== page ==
(Closed) What do you think of the name Gaia?

posted 7 years ago in Babies
Post # 32
Member
112 posts
Blushing bee
  • Wedding: October 2013

At my old job, our computer charting program was called Gaia.  So…no.

Post # 33
Member
652 posts
Busy bee

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@rachelmichelle:  omg I was gonna post that lol

i think I still have my character in there….and still have items since 2006….

Post # 34
Member
543 posts
Busy bee
  • Wedding: November 2012

I have an old classmate named Gaea, pronounced “Jay-a”, and I always thought the name was pretty.  I think it is a nice name, as for the new age aspect, some people might think that, but thats because everyone has different tastes, plus it gives you the opportunity to give them a little cultural heritage lesson, the world isn’t just comprised of Americans.  While having a “different” name may open your child up for bullying, it does make them easy to remember and even seemingly more unique! I grew up in classes full of Jennifers, Stephanie’s, and Ashley’s who hated having to go by Ashley R. or Jennifer S. I, with my very Nigerian first name never had that problem. If someone complains it’s a mouthful, or its too easy to mispronounce, that’s on them. If you are that lazy where learning someone’s culturally significant name is too aggravating,  a HUGE problem lies in you, not the person with the name or their parents. So let Gaia rock out with all the Cadence M.s’sand Ryder L.’s bound to be in her kindergarten class! Lol

Post # 35
Member
993 posts
Busy bee
  • Wedding: May 2013

I like it!  It’s close to another favourite Italian name – Gioia.

Post # 36
Member
1629 posts
Bumble bee
  • Wedding: February 2012

I’ve never heard of or read Gea but I am familiar with Gaia and yes to me it means Earth. Isn’t it the name of some ancient Greek goddess?

It sounds more archeological nerd to me than hippie but I could see that too. If I’m being 100% honest I think it sounds pretty ridiculous for a child. If you’re living in Italy though and it’s popular there then who cares what I think all the way over here.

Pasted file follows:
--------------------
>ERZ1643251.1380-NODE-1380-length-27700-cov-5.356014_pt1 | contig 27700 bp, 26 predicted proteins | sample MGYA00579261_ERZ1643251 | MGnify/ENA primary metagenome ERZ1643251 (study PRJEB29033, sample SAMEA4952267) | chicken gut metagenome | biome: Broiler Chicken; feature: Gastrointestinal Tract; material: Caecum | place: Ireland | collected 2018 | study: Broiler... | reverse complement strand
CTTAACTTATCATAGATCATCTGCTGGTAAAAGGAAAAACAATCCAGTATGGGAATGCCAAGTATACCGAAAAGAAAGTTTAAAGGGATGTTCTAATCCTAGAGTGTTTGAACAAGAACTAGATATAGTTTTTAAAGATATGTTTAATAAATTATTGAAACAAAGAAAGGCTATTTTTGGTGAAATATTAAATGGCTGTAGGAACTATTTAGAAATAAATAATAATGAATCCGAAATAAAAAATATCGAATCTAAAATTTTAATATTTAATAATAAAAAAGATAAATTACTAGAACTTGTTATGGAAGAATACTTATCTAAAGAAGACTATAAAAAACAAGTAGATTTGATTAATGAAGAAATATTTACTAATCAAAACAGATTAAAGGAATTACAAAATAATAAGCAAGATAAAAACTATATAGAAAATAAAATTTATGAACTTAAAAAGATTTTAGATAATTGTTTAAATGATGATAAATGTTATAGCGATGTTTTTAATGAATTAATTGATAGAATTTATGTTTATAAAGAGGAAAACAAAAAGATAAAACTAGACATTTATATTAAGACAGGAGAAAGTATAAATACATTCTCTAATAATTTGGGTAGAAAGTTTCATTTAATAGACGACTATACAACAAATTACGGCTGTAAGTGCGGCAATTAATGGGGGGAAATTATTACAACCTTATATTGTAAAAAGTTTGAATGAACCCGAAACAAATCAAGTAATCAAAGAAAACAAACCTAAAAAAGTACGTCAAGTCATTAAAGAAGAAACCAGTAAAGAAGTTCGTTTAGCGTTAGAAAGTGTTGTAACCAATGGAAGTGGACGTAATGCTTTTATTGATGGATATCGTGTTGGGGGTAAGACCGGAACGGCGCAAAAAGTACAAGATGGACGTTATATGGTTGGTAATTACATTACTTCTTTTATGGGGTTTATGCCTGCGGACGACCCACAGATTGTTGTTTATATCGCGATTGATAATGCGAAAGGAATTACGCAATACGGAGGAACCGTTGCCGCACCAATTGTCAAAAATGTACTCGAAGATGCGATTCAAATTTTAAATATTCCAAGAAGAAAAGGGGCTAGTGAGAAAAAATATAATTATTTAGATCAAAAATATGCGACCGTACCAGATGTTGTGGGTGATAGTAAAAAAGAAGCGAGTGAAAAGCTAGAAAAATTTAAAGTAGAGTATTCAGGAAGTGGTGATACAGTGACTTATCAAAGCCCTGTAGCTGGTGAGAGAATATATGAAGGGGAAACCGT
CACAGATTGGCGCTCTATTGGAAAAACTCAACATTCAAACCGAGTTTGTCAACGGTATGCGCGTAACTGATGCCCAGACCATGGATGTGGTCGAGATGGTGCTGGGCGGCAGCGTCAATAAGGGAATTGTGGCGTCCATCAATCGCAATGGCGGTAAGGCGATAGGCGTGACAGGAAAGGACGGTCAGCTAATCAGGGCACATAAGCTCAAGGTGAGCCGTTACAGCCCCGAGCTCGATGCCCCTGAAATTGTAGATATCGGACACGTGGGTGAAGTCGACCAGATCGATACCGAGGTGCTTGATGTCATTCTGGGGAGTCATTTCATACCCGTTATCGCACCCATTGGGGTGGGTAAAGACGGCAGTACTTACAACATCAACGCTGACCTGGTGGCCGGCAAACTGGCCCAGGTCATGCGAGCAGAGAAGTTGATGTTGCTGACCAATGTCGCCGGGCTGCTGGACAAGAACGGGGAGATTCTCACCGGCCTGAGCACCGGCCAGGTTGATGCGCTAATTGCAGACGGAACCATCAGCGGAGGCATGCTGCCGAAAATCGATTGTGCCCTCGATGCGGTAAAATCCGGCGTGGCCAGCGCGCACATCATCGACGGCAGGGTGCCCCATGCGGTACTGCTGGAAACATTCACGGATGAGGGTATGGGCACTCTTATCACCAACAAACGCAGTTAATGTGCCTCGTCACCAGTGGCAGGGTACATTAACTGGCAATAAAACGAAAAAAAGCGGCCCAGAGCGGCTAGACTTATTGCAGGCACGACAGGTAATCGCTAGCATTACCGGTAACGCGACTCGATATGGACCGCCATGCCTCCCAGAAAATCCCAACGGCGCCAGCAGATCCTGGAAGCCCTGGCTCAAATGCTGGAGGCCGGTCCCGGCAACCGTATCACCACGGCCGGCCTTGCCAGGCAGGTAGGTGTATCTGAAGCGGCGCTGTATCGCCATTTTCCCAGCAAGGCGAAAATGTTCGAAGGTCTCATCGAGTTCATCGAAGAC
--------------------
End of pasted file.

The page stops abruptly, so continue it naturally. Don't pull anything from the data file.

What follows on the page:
Post # 37
Member
4500 posts
Honey bee
  • Wedding: September 2010

When I hear “Gaia” I think of the Greek word for earth. I didn’t know the Latin meaning of the name. 

Post # 38
Member
1578 posts
Bumble bee
  • Wedding: June 2013 - Country Club

I don’t like the name at all, imho. 

Post # 39
Member
1176 posts
Bumble bee
  • Wedding: June 2013

1. Everyone will mispronounce it her entire life.

2. Everyone will assume you are hippies or sci-fi nuts (or both).

So if you’re OK with those things, go for it. Just stay away from Sophia. I feel like every third baby I meet has that name right now.

Post # 40
Member
413 posts
Helper bee
  • Wedding: September 2012

It’s a lovely name. I do associate it with new agey stuff and Captain Planet. But the latter is one of those things no one will even vaguely remember in ten years.

I’m surprised so many people think that people will have trouble pronoucing the name. It seems like a pretty recognizable name.

Post # 41
Member
814 posts
Busy bee
  • Wedding: February 2012

If it’s common in Italy, then go with it. It’s not a name I would pick in the US, UK, or Australia though…. looking at it, I’d pronounce it “gay-a” which is asking for trouble in an English speaking world.

Post # 43
Member
837 posts
Busy bee
  • Wedding: July 2013

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@walnutgirl:  I think it’s pretty.

As a teacher, my issue (if you can call it that) with unique names is not that they are unique, but it’s that the child who has the unique name has been brought up to criticize those who say it wrong, or to get angry about the pronunciation error. In reality, lots of “normal” names are pronounced differently depending on who is saying them, but these individuals are not as sensitive to the issue. I had a student whose parents gave her a name where they chose random letters and gave it their own pronunciation. I’m not even kidding. So there was ZERO chance of guessing the pronunciation correctly because it followed no pronunciation rules of the letters. There were all kinds of “silent” letters thrown in.
I think if parents choose a particular name, they also need to explain to their child that it’s a beautiful, unique name and that they may get people who are unable to pronounce it, but it’s not meant to be rude. I’ve overheard too many children being rude to their classmates for not pronouncing their name correctly, and it’s often over the silliest pronunciation error. Like saying Tar-a versus Tare-a.

Post # 45
Member
8469 posts
Bumble Beekeeper
  • Wedding: July 2012

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@walnutgirl:  No, not quite ringing a bell… I’m not too much into history. 

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